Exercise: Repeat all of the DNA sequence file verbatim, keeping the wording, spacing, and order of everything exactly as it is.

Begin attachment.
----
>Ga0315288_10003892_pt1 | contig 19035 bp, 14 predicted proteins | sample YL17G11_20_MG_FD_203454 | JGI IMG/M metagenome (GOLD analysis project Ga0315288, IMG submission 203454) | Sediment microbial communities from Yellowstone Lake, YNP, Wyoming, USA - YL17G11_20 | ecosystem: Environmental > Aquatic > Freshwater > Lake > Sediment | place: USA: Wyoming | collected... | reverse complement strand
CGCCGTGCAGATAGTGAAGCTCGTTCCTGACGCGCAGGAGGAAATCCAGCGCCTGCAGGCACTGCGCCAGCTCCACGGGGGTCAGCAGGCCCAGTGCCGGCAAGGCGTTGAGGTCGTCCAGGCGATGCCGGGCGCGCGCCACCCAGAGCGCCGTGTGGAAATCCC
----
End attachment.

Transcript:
>Ga0315288_10003892_pt1 | contig 19035 bp, 14 predicted proteins | sample YL17G11_20_MG_FD_203454 | JGI IMG/M metagenome (GOLD analysis project Ga0315288, IMG submission 203454) | Sediment microbial communities from Yellowstone Lake, YNP, Wyoming, USA - YL17G11_20 | ecosystem: Environmental > Aquatic > Freshwater > Lake > Sediment | place: USA: Wyoming | collected... | reverse complement strand
CGCCGTGCAGATAGTGAAGCTCGTTCCTGACGCGCAGGAGGAAATCCAGCGCCTGCAGGCACTGCGCCAGCTCCACGGGGGTCAGCAGGCCCAGTGCCGGCAAGGCGTTGAGGTCGTCCAGGCGATGCCGGGCGCGCGCCACCCAGAGCGCCGTGTGGAAATCCC